And here's what Hashem would tell Kenny:
"Kenny, My beloved son, you have one hundred times the strength and potential of your brother. Look what you do out in the streets – all the other boys look up to you. You're courageous and kind; don't think for a moment that I don't see all the good things you do for people – discreetly, with no brass bands and award certificates. You are a visionary, My son, and a born leader. Use your power to build rather than to destroy. I will always be with you." This was the first time that Kenny ever heard anything good about himself. He listened to Hashem. He went to work for a building contractor; in no time, he picked up a whole range of building skills. Before long, he became self-employed and enjoyed super success. He became the contractor who initiated high-quality, low-price housing projects for Torah families...
Avi too was successful, but in the Heavenly Court, all his Gemara learning in Kollel, which came with little interference from his puny evil inclination, can't compare to Kenny's achievements, earned at the price of a non-stop war with a most powerful adversary, a Cain-league evil inclination.
How do I know what Hashem would say to Kenny? That's exactly what He said to Cain, the "bad boy". Cain had an evil inclination that could kill fifty steel workers. Abel was a good boy with a tiny wisp of an evil inclination. If Cain would only have listened to Hashem, we can't fathom the heights he would have reached. But, he used his power to destroy his brother rather than to do Hashem's will.
Now, in light of our story, let's answer our questions. Why doesn't a person succeed? It's because he measures himself against what the world calls success. If he's not as rich as Rothschild, he considers himself a failure. If he's not as brilliant as Einstein or as pious and scholarly as the Chazon Ish, he loses heart and thinks he's a loser. Nothing could be further from the truth.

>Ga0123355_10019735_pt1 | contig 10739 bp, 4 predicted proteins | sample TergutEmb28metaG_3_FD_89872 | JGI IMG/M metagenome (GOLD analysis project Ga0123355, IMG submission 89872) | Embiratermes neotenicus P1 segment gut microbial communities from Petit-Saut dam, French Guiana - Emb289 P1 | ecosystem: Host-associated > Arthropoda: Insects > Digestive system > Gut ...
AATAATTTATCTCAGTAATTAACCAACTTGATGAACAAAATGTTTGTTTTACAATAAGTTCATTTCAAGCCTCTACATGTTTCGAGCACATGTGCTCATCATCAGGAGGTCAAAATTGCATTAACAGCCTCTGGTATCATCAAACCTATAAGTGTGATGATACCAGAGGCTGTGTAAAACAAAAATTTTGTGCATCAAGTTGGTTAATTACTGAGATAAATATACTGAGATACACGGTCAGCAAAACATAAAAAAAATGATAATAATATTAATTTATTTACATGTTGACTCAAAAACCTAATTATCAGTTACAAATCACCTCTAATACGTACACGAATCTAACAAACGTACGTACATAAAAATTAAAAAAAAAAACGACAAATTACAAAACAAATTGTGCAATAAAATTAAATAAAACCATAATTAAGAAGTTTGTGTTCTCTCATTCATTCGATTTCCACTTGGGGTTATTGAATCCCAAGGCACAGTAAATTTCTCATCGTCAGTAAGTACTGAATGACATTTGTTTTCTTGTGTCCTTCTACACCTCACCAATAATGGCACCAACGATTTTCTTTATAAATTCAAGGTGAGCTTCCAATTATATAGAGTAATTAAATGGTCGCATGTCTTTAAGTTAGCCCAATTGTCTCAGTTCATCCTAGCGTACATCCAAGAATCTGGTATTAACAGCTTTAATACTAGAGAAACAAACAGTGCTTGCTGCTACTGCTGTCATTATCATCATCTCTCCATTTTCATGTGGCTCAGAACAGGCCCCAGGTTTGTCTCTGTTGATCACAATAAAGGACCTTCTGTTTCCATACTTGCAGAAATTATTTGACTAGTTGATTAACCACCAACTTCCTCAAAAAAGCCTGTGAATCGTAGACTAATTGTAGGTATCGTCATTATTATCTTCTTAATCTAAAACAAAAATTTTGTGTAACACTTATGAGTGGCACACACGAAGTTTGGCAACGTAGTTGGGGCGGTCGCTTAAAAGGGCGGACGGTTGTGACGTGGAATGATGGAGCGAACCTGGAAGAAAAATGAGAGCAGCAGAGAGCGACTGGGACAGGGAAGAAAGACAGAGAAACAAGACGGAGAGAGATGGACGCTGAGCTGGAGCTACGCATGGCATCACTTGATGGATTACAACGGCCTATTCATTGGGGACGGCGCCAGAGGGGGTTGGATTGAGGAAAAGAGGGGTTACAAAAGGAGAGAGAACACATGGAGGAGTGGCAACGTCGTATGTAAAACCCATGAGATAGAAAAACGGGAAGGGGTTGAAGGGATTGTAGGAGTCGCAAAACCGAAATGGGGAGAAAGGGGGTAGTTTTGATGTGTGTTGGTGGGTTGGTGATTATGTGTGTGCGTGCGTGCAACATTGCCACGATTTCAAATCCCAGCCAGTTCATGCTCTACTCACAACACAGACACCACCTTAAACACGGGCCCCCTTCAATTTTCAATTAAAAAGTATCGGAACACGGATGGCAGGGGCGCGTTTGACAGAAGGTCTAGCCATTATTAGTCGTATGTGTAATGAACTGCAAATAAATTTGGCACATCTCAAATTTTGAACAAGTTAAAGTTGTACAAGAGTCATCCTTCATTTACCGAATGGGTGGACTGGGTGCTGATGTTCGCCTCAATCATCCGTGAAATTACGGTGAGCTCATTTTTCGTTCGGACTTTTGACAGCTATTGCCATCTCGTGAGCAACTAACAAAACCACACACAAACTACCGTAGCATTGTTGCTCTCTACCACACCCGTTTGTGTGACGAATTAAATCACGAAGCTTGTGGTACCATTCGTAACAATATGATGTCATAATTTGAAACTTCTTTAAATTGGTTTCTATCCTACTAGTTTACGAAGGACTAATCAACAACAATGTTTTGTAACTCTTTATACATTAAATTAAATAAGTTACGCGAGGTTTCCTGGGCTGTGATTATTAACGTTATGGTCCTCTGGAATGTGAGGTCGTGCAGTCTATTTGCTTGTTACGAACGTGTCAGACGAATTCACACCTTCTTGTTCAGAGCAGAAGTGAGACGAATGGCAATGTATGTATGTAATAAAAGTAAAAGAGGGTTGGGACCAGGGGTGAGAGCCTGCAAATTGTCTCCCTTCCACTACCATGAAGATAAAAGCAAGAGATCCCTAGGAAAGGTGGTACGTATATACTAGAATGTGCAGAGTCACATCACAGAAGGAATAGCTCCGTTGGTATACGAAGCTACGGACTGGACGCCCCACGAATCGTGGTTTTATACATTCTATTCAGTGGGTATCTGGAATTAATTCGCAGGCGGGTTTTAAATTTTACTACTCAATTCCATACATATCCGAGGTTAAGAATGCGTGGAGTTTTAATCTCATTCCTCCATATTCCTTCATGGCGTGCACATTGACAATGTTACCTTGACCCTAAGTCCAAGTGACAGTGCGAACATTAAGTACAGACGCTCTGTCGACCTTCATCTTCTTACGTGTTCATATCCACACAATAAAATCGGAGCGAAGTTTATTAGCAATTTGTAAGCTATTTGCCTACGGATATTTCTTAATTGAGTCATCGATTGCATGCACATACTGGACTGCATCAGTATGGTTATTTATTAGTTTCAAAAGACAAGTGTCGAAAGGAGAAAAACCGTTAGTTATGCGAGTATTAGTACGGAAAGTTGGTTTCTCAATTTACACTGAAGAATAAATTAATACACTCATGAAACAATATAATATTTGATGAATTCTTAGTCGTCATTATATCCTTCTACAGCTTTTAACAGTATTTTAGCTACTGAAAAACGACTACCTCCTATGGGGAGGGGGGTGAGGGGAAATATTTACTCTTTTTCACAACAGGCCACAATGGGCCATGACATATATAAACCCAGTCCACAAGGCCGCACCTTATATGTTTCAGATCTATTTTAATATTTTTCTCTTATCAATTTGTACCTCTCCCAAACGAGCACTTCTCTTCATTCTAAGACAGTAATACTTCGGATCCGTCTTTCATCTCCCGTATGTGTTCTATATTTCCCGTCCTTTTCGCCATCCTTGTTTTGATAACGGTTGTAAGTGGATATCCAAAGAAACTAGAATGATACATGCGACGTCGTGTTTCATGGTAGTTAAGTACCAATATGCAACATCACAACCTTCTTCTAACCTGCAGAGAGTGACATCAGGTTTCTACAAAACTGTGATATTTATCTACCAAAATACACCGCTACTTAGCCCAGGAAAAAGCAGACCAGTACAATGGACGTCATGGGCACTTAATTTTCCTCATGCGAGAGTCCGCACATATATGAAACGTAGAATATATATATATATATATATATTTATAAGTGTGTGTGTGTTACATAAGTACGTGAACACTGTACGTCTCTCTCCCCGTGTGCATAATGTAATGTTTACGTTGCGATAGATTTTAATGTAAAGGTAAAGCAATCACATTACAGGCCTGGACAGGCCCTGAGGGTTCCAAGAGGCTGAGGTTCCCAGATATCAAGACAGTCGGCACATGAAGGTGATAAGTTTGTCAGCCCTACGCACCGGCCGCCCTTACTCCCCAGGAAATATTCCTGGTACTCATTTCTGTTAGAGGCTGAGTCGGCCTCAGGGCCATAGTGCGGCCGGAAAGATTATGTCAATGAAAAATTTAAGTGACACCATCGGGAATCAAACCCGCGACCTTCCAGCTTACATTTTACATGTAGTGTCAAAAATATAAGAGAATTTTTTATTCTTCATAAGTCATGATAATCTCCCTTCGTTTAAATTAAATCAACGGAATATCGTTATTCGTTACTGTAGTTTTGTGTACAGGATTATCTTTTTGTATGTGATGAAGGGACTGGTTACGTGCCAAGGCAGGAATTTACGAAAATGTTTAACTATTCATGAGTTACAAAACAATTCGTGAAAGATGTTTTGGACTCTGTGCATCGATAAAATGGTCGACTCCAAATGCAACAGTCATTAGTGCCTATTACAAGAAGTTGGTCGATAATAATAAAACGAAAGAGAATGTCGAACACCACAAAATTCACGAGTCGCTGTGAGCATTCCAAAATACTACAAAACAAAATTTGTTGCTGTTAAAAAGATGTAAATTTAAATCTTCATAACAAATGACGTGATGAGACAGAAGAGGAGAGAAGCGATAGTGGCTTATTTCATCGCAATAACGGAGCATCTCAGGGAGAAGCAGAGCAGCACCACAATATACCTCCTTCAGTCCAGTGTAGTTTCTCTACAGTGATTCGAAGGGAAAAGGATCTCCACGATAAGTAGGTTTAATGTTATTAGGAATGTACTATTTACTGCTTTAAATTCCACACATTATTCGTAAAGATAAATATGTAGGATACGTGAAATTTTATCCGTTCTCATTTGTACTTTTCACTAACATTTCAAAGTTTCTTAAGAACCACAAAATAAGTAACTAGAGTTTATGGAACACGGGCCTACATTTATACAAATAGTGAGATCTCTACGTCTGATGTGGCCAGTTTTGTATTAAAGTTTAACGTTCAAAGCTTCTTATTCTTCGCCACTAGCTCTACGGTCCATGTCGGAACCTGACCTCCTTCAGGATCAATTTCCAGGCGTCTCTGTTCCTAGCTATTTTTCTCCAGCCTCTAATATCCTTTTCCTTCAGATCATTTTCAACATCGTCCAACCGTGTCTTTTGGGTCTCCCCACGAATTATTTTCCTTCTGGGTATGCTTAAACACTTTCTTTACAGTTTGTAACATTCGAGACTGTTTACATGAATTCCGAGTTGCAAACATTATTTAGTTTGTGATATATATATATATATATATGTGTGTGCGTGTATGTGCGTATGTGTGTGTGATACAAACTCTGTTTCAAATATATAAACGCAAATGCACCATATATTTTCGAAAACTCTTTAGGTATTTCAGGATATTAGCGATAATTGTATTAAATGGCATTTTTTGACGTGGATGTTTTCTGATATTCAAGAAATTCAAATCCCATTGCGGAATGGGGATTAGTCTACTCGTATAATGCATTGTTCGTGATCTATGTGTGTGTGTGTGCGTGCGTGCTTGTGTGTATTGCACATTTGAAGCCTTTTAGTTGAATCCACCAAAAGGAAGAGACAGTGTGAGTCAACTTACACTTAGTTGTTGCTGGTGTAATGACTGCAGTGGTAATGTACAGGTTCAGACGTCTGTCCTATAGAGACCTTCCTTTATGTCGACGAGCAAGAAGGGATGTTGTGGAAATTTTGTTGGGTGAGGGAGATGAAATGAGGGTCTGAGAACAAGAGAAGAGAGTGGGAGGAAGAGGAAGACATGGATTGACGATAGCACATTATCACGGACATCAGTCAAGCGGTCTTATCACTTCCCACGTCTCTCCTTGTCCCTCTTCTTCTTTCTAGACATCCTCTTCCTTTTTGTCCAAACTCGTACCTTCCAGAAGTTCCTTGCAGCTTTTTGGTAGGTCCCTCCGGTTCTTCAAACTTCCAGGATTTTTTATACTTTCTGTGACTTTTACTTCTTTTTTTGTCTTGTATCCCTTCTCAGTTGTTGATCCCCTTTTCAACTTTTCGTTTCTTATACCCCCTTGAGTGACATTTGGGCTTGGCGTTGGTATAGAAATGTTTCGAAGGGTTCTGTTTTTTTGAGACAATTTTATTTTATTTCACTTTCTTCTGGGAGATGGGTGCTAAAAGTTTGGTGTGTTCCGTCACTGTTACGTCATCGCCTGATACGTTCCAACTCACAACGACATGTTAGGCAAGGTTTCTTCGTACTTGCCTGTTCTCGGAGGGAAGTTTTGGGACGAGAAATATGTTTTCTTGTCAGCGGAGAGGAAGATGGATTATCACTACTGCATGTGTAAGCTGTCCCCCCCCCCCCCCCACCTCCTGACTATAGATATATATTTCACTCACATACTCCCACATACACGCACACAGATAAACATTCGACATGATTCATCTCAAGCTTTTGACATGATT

Success is not what society thinks of you! Success is happiness with your lot in life. Hashem doesn't look at the results of what you do, because the results are up to Him! Hashem looks at your efforts – your prayers, your desire, your yearning. This is what counts! If any achievement is not tied to emuna, it's not success.
We live in a rough generation, so much so that the holy Amoraim Ula and Raba said that they don't want to be in the generation that ushers in Moshiach. Rebbe Nachman teaches us that the tiniest spiritual accomplishment in this challenging generation outshines the magnificent achievements of our ancient sages.
From this moment on, don't be down on yourself if you're not a success in society's eyes and certainly don't be down on your children. Speak to them like Hashem would. Encourage them and teach them emuna, for learning emuna is our main task on earth. May Hashem help you be truly successful, amen!
Rabbi Shalom Arush is an Israeli Breslov rabbi and founder of the Chut Shel Chessed Institutions. He spreads the teachings of Rebbe Nachman of Breslov among Sephardic and Ashkenazic baalei teshuva around the world through his books and speaking appearances. Rabbi Arush is considered one of today's leading Hasidic spiritual guides, inspiring hundreds of thousands through his books, audio CDs and online presence.